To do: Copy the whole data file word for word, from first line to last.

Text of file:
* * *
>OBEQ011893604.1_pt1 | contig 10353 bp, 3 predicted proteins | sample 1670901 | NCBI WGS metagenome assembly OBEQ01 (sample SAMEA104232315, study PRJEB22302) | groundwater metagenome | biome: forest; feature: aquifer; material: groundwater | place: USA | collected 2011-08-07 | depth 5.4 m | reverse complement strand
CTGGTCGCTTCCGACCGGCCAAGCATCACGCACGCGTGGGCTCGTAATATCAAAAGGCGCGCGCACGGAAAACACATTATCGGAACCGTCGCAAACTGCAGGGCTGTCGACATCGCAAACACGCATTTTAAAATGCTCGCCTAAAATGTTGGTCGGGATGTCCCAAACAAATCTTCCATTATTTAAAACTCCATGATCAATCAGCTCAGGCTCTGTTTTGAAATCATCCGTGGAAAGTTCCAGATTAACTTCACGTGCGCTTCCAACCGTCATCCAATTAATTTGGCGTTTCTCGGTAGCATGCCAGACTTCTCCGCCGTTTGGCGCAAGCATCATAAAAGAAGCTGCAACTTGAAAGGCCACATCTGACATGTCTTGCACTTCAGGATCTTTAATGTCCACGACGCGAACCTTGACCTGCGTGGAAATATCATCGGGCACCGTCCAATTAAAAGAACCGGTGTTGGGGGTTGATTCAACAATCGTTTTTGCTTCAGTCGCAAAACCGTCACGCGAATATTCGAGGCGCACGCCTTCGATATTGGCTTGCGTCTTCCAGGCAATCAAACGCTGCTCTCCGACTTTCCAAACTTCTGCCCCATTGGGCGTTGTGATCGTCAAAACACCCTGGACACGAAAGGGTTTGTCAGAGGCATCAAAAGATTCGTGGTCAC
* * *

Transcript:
>OBEQ011893604.1_pt1 | contig 10353 bp, 3 predicted proteins | sample 1670901 | NCBI WGS metagenome assembly OBEQ01 (sample SAMEA104232315, study PRJEB22302) | groundwater metagenome | biome: forest; feature: aquifer; material: groundwater | place: USA | collected 2011-08-07 | depth 5.4 m | reverse complement strand
CTGGTCGCTTCCGACCGGCCAAGCATCACGCACGCGTGGGCTCGTAATATCAAAAGGCGCGCGCACGGAAAACACATTATCGGAACCGTCGCAAACTGCAGGGCTGTCGACATCGCAAACACGCATTTTAAAATGCTCGCCTAAAATGTTGGTCGGGATGTCCCAAACAAATCTTCCATTATTTAAAACTCCATGATCAATCAGCTCAGGCTCTGTTTTGAAATCATCCGTGGAAAGTTCCAGATTAACTTCACGTGCGCTTCCAACCGTCATCCAATTAATTTGGCGTTTCTCGGTAGCATGCCAGACTTCTCCGCCGTTTGGCGCAAGCATCATAAAAGAAGCTGCAACTTGAAAGGCCACATCTGACATGTCTTGCACTTCAGGATCTTTAATGTCCACGACGCGAACCTTGACCTGCGTGGAAATATCATCGGGCACCGTCCAATTAAAAGAACCGGTGTTGGGGGTTGATTCAACAATCGTTTTTGCTTCAGTCGCAAAACCGTCACGCGAATATTCGAGGCGCACGCCTTCGATATTGGCTTGCGTCTTCCAGGCAATCAAACGCTGCTCTCCGACTTTCCAAACTTCTGCCCCATTGGGCGTTGTGATCGTCAAAACACCCTGGACACGAAAGGGTTTGTCAGAGGCATCAAAAGATTCGTGGTCAC